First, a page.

It’s just been announced that Days of Gray will be making its premiere at the Reykjavík International Film Festival! This event will be on Friday, October 4th at 9pm and feature Hjaltalín performing the score live. I can’t be there, unfortunately, but it sounds like a fantastic night out.
You can read more about Days of Gray, and my interview with one of its creators here:
There is a film being made in Iceland this summer. There are several actually, but this one doesn’t star Tom Cruise or Ben Affleck, or even follow any of the usual rules of the movie world. It’s already caught the imagination of a band of Internet followers, and is the sort of magic that could only happen in Iceland. I catch up with Ani Simon-Kennedy, director of Days of Gray, to find out more.
I need to clarify; Days of Gray is not Days of Grays by Finnish metal band Sonata Arctica, nor is it 50 Shades of Grey, the quasi-erotic novel currently everywhere.
So, what’s Days of Gray all about?
‘It’s a coming of age film. It’s the story of a 12-year-old boy. But it’s not that simple. The boy lives in a post-apocalyptic world, where his homeland is divided by a wall. On one side of the wall, the residents have a contagion that results in horrific animal style mutations. On the other, where the boy lives, the residents are obsessed with not becoming infected. It’s a film about kids, but not for kids. It’s about what happens when the boy meets a girl from the other side. The girl has some mutations. Can they have a friendship? Can they overcome the boundaries and fears in their way?’
I’m intrigued, but it isn’t just the dark subject matter that grabs my attention. The whole set up is a polar opposite to the mainstream process in making movies.
But then, this isn’t a conventional film. It’s been conceived as a silent movie, albeit one with a score performed by Icelandic band Hjaltalín. Hjaltalín are a seven piece band from Reykjavík, who unfairly draw comparison to Arcade Fire. Unfairly, I say, because their brand of lush chamber pop / rock sounds nothing like the Canadians, and secondly, because Hjaltalín are much, much better. If you don’t believe me, you should try listening to the gorgeously titled ‘Sleepdrunk Sessions’. Then come back to me.
How did Hjaltalín become involved in the project?
‘Well, I was introduced to Hjaltalín by one of the crew. I was blown away by their music, and their entire performance. For a while, Hjaltalín were one of the key influences on the feel of the film, but that evolved, and they are now doing the score.’
Ani goes on to explain that the long-term plan is to show the movie across the globe at film and music festivals, with Hjaltalín playing the live score. This sounds like a plan to me, and my head is filled with thoughts of sitting in the midnight sun in a park in Reykjavik, supping an ice-cold beer whilst watching and listening to Days of Gray. I pull myself back into the real world.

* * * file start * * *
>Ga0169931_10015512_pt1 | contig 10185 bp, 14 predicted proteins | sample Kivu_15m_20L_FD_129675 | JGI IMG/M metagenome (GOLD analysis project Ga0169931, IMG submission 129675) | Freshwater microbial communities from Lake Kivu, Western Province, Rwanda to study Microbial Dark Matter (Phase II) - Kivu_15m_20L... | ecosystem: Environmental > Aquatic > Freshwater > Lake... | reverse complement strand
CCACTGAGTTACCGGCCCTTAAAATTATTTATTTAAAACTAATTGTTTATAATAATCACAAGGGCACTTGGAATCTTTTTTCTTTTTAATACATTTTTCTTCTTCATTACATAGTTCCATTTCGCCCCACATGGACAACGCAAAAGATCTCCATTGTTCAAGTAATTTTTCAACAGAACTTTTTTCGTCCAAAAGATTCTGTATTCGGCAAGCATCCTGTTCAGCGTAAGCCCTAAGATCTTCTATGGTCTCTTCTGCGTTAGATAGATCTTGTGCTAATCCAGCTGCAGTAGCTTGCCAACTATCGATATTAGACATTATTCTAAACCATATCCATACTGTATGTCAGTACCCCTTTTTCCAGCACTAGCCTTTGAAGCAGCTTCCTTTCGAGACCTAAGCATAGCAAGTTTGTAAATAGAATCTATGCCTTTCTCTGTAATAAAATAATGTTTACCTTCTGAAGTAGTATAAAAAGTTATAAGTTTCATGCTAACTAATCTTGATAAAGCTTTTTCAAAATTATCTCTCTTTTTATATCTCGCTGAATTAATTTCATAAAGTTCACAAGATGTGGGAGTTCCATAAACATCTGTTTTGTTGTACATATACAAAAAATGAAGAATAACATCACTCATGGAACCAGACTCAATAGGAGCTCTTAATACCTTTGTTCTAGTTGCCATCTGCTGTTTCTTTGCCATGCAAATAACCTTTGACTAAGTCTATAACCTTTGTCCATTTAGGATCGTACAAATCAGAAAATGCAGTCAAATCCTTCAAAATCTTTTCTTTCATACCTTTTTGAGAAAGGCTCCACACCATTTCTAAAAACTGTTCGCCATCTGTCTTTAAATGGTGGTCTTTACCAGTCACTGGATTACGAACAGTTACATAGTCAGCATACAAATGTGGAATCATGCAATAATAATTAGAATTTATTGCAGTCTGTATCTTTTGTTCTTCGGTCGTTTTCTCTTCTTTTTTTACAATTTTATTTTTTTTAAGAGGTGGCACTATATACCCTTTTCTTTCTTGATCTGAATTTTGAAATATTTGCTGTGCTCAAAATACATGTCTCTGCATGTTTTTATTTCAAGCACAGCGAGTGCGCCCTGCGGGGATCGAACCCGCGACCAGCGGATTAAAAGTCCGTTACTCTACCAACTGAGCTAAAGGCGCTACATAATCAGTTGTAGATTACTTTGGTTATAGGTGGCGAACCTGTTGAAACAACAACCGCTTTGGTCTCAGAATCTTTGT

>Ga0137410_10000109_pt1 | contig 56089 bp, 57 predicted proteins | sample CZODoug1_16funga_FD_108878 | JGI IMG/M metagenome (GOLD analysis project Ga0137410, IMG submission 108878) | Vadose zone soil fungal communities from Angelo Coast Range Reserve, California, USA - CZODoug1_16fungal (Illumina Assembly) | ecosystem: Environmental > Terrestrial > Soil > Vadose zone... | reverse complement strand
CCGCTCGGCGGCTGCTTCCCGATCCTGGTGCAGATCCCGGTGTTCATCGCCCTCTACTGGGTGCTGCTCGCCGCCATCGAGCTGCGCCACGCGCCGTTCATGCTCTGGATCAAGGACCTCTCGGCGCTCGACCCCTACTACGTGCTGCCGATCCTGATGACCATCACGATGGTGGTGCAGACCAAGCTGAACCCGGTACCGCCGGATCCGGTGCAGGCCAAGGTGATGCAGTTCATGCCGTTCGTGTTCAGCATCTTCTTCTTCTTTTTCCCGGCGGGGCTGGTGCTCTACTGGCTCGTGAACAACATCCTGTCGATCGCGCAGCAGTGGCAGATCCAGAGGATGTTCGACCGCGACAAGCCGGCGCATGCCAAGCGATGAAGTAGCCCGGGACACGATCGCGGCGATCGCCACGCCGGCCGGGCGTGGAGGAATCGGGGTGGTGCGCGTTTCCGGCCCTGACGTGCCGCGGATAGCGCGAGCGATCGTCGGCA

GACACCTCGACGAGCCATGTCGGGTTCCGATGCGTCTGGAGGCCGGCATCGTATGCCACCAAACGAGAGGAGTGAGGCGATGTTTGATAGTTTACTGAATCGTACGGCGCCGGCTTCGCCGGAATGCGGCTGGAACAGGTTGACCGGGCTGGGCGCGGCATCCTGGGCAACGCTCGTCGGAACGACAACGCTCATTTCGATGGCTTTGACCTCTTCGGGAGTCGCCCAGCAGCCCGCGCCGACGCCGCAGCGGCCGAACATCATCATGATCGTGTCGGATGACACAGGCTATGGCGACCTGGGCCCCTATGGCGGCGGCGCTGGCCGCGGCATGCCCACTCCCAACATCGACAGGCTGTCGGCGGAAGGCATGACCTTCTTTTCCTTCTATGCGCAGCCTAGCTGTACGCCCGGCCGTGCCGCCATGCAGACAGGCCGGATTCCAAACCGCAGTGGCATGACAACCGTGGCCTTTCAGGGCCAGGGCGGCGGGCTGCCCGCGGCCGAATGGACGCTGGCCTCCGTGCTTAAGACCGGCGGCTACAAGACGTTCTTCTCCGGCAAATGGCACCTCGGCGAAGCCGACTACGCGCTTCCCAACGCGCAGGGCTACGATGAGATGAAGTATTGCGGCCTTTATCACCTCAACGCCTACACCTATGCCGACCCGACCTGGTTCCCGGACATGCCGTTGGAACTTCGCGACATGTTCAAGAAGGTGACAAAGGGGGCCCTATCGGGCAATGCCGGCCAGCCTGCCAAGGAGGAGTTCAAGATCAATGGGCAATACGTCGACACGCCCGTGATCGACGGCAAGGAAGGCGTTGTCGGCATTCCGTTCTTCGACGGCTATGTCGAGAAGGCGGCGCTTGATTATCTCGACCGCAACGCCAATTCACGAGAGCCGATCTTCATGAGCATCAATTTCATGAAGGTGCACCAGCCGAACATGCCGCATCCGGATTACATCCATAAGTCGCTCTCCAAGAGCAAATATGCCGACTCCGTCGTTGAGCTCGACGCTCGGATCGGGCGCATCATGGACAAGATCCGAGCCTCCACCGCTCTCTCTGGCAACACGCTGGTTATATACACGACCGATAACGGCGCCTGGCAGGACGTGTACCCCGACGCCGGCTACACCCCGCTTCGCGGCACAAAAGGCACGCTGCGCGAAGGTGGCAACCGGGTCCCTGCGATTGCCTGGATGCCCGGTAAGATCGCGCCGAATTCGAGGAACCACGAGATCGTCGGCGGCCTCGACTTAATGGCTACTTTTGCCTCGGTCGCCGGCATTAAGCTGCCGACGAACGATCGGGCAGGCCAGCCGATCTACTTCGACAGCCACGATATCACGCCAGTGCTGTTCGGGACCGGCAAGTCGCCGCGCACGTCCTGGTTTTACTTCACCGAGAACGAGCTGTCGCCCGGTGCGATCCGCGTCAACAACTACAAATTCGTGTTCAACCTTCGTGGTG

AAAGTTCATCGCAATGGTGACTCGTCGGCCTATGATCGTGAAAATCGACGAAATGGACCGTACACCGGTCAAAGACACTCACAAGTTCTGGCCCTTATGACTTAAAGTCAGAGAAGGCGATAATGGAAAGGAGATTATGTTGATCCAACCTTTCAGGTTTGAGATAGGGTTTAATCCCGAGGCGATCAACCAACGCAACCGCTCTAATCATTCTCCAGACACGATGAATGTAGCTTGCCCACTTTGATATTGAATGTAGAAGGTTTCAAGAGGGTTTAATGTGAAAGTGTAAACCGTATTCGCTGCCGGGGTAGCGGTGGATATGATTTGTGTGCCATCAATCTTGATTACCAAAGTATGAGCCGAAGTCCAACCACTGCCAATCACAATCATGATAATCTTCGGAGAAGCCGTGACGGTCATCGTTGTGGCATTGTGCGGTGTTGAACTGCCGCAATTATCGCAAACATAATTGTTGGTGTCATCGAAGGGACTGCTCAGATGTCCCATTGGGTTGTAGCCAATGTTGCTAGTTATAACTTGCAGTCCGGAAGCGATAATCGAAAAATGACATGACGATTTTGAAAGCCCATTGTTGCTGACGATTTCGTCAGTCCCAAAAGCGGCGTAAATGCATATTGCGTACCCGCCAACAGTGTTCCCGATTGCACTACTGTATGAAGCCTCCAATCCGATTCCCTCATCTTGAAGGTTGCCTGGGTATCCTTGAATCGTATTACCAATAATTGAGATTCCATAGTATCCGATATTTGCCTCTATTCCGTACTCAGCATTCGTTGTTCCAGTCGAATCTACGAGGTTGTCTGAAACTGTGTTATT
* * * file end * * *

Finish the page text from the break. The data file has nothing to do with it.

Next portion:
‘Why did you choose Iceland?’
‘It was a very easy choice. We have a very multi-national team here, and one of us is Icelandic. He kept showing us these incredible pictures of the Icelandic landscape that he’d taken, like on the way home one night. It seemed perfect for the film. And then once Hjaltalín were on board, it made sense entirely for Days of Gray to be filmed in Iceland’.
So it’s not just a chance to travel to Iceland and spend a few months there?
Ani laughs ‘Yes, well there is that, and we have just come back from a scouting trip. We have found a number of locations to film, and we have completed casting. So far, our entire cast is Icelandic’.
Language barriers could have been an issue, but with a silent film, this is circumnavigated. ‘We wanted to create a futuristic, post-apocalyptic world, where there was no more language, and in addition we are a very global team – roughly a third French, a third American and a third Icelandic – it made sense to make the film silent’.
I’m intrigued about how the concept of a silent film came about. Ani explains; “We normally produce music videos, so in some ways this is a music video with an album length score by Hjaltalín. At the same time, it’s how films used to be shown – a silent movie with a live band. It’s like it was back in the day’.
Something that certainly isn’t old fashioned is how the project has been funded. Instead of the regular routes, Ani and her team chose to crowd-fund the film via website Kickstarter. The concept behind this is that you introduce a project, and backers pledge funds in support. Ani was taken by surprise as to just how successful this was ‘We had 438 backers in 60 days’ she said ’but this isn’t about making money. We wanted to build an audience from the very start. We wanted people to share our enthusiasm and excitement for the project. We wanted people to get involved; it’s a complete labor of love’. People certainly have got involved, from all over the world, and showed their support.
Ani tells me that a recent visit to Iceland was her first. It’s clear though, that Iceland is an integral part of this film. It’s as much an ingredient as the characters, the story or the exceptional score. It’s as essential as Hjaltalín or Ani herself. I can’t wait to see it. I can’t wait to hear it. I get the feeling that Days of Gray couldn’t happen anywhere else but Iceland.
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